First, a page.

Holy Vacants was intended the band’s final album , but instead constitutes a complete rebirth. “I thought we had one more record in us and we wanted to go out with a bang”, says Jones. Guitarist Ferrara, who Jones calls “an unbelievable composer”, sent the singer some bare-bones riffs and he found himself connecting with them immediately, hearing how they might work with strings here, a Moog and organ, maybe some brass and an all-girl choir there. And listening to the likes of opener Archangel and Qeres, with its free-wheeling but complex and cathartic, psychedelic blues, it’s obvious the band have moved light years away from their post-hardcore early years. They reveal their admiration for fellow New Jersey son Springsteen, circa Darkness on the Edge of Town with Crystallophobia, Everything Disappearing and Extant, and for Jimi Hendrix via Hagiophobia, while elsewhere there are echoes of Guns N’ Roses and The Mars Volta. But what might sound like an unworkable agglomeration of disparate parts is an intense and cohesive, hugely compelling whole, with powerful contrasts that make for a visceral immediacy.

Ferrara’s skill at laying out the panoramic sonic picture and his mastery of dynamic builds, plus Jones’ love of graphic novels and comics, the work of David Lynch and TV series like ‘The Wire’ (one episode of which suggested the album’s title) are equally responsible for the record’s impact.

“The making of this record opened a whole new door, in all of our minds,” Jones enthuses. “When we started doing all the pre-production on Holy Vacants, we realized how much more we had to investigate in ourselves and what we were capable of.”

Album credits

Andy Farrell: Bass
Brian Ferrara: Drums
John Ferrara: Guitar
Jerry Jones: Vocals
Gray Reinhard: Piano, Organ, Moog

Desiree Saetia, Kate Lewis, Heidi Bovine Sigler: Choir
Taylor Mandel: Trumpet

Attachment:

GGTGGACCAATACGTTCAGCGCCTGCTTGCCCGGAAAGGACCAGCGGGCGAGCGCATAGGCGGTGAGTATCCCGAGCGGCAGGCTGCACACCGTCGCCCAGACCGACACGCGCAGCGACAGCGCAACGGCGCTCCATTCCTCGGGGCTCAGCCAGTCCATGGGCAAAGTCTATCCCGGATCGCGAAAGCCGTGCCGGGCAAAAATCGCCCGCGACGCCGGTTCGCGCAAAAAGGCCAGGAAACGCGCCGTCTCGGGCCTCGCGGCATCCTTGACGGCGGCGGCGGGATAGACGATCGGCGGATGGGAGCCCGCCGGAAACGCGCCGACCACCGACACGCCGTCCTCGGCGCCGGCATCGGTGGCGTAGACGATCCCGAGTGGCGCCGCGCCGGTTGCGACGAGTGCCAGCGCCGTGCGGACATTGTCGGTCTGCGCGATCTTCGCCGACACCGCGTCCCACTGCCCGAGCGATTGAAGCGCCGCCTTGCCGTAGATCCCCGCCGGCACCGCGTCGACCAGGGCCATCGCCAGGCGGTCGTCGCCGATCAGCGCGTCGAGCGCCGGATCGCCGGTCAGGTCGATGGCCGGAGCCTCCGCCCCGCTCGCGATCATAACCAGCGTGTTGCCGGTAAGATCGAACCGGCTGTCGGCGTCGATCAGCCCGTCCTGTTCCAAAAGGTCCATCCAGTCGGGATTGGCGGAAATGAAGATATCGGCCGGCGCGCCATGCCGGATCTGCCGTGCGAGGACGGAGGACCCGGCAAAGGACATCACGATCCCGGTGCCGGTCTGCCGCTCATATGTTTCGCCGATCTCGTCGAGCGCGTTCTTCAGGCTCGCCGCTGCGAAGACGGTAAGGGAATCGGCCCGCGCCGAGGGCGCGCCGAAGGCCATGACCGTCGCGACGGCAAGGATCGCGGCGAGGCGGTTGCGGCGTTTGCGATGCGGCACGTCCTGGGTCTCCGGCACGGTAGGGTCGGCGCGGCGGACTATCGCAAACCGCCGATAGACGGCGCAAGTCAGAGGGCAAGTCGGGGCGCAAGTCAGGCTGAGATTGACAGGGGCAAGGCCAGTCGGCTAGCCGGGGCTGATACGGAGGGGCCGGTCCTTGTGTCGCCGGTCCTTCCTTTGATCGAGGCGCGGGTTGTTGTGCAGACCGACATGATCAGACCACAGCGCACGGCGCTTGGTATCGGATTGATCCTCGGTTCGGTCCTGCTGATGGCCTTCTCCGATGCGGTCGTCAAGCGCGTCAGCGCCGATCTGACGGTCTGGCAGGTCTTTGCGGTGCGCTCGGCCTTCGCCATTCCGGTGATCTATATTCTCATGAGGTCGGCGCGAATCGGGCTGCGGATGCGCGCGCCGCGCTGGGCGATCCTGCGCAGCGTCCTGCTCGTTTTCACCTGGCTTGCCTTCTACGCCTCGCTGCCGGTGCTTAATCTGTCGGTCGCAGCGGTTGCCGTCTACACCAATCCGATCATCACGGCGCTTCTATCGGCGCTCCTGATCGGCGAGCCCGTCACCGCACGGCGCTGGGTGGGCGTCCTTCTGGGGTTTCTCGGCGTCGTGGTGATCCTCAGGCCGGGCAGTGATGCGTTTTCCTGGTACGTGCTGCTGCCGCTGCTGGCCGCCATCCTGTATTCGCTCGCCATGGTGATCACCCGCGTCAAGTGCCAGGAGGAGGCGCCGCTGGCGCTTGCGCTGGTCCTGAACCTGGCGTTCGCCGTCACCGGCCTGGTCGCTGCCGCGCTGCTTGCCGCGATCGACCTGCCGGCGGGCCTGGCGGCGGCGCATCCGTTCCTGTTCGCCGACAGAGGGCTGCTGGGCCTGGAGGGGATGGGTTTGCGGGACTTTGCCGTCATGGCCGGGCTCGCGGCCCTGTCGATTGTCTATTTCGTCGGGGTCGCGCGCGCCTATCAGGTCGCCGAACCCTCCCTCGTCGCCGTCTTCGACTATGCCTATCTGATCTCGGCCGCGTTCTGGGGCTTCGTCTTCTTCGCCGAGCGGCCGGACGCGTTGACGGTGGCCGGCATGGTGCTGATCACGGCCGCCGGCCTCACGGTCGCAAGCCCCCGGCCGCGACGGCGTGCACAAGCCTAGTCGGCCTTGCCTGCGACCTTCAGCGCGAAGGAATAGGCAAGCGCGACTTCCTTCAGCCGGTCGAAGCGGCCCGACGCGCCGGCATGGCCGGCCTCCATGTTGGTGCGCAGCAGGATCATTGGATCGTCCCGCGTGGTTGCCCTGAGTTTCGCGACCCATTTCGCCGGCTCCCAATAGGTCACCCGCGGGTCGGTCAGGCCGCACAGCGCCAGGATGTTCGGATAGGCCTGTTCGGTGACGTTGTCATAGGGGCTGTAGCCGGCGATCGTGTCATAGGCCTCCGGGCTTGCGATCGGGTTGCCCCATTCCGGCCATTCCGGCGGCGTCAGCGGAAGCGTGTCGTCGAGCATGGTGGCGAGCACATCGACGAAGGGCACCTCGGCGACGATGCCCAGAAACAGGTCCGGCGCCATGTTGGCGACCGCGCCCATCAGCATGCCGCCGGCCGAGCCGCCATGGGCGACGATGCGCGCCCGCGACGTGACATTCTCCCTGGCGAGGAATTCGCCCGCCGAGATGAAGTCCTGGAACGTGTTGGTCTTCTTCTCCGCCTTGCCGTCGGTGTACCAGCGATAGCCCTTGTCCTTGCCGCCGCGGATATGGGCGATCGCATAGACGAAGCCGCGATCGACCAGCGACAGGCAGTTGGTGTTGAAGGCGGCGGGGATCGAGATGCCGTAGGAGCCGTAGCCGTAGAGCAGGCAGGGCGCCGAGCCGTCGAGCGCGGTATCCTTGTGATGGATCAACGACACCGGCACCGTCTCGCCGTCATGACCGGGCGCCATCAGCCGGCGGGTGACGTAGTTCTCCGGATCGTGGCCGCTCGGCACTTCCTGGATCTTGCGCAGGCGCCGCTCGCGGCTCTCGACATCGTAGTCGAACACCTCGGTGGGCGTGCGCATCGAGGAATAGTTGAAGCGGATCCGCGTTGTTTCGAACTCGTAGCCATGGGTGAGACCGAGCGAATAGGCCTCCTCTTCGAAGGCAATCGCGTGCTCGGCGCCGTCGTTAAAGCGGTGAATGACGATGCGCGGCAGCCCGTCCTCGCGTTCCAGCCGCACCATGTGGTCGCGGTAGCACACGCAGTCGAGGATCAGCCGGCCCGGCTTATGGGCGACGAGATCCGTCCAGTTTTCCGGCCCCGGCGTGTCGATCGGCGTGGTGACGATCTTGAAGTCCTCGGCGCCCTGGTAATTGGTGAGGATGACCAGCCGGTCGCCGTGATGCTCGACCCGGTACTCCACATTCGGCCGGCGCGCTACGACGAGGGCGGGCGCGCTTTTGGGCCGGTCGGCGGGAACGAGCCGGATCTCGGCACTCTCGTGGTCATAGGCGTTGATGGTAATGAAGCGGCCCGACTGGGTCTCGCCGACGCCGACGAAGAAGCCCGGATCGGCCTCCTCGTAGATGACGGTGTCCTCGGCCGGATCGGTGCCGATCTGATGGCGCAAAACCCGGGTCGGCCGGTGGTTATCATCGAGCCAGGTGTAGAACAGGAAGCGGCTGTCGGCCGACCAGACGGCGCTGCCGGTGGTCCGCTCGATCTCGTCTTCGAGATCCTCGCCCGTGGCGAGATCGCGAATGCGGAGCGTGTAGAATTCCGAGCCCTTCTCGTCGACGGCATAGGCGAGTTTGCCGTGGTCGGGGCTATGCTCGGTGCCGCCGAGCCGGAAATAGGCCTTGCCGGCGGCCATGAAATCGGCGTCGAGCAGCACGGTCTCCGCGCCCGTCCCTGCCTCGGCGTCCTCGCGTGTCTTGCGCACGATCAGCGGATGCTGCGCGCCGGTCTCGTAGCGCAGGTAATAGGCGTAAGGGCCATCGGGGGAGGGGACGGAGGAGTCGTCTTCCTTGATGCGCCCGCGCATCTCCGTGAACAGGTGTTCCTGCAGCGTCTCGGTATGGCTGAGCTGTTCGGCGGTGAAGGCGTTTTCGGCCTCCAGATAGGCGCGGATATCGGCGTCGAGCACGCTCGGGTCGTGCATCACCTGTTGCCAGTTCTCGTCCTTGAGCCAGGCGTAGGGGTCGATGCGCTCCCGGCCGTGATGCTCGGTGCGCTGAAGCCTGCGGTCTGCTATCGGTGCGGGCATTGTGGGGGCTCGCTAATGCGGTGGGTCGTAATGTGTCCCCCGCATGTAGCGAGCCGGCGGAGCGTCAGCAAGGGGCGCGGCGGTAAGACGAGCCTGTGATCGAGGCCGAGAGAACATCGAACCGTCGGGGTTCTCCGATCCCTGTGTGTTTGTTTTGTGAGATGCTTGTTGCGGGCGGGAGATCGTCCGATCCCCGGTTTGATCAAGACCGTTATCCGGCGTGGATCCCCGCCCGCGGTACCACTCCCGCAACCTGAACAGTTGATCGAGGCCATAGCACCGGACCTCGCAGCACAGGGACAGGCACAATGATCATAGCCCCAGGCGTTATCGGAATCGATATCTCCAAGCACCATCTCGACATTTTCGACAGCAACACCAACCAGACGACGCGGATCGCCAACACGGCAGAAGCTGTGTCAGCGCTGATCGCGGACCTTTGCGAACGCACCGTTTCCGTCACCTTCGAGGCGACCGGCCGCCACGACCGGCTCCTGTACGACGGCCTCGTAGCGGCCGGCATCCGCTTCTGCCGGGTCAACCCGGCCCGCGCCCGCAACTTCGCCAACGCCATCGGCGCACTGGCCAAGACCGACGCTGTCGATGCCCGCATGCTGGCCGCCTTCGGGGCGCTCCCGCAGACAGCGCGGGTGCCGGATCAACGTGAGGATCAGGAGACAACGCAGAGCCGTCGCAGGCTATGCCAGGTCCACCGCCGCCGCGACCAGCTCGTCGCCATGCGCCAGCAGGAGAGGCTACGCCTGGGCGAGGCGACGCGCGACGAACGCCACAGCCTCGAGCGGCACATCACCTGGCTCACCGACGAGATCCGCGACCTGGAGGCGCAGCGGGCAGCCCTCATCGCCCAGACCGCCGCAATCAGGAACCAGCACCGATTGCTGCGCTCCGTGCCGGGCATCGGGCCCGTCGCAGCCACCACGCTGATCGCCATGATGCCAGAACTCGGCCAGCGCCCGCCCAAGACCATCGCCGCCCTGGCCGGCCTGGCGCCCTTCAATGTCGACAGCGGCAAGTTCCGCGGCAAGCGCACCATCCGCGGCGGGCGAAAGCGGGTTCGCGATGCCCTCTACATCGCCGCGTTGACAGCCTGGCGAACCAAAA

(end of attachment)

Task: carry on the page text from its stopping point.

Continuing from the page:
Caleb Rumley: Trombone
David Rimelis: Viola, Violin, & Cello Arrangements/Direction
Gabrielle Maya Abramson: Vocals on “Nyctophobia”
Adam Fisher: Extra Vocals on “Chicago Typewriter”
Reese Van Riper: Vocals on “Gutted”
Desiree Saetia: Vocals on “Crystallophobia” & “Gutted”
Cello, viola, and violin conducted and arranged by David Rimelis

All music by Trophy Scars. All lyrics by Jerry Jones, except “Chicago Typewriter” by Jerry Jones and Adam Fisher.
Produced, mixed, and engineered by Chris Badami. Co-produced and engineered by John Ferrara. All at Portrait Recording Studios, Pompton Plains, NJ 2013.
Mastered for vinyl by Scott Hull at Masterdisk, New York, NY 2013.
Cover art by Christopher “Royal” King.
Package design by Jerry Jones
Management: Aneel De Albuqureque, The Same Ghost Collective

Trophy Scars Discography:

2003: Darts to the Sea (LP)
2004: Hospital Music for the Aesthetics of Language (EP)
2005: Goodnight Alchemy (EP)
2006: Alphabet. Alphabets. (LP)
2009: Bad Luck (LP)
2010: Darkness, Oh Hell (EP)
2011: Never Born, Never Dead (EP)

Pressing Information

Pressing of 950: 250 black, 700 'crystal clear with blue and black'. 180 gm double gatefold with reverse board sleeve. All include a free poster and a free album CD in a printed card wallet. Also a free sticker and pin whilst supplies last.


1. Extant
2. Qeres
3. Archangel
4. Crystallophobia
5. Burning Mirror
6. Hagiophobia
7. Chicago Typewriter
8. Vertigo
9. Gutted
10. Every City, Vacant
11. Everything Disappearing
12. Nyctophobia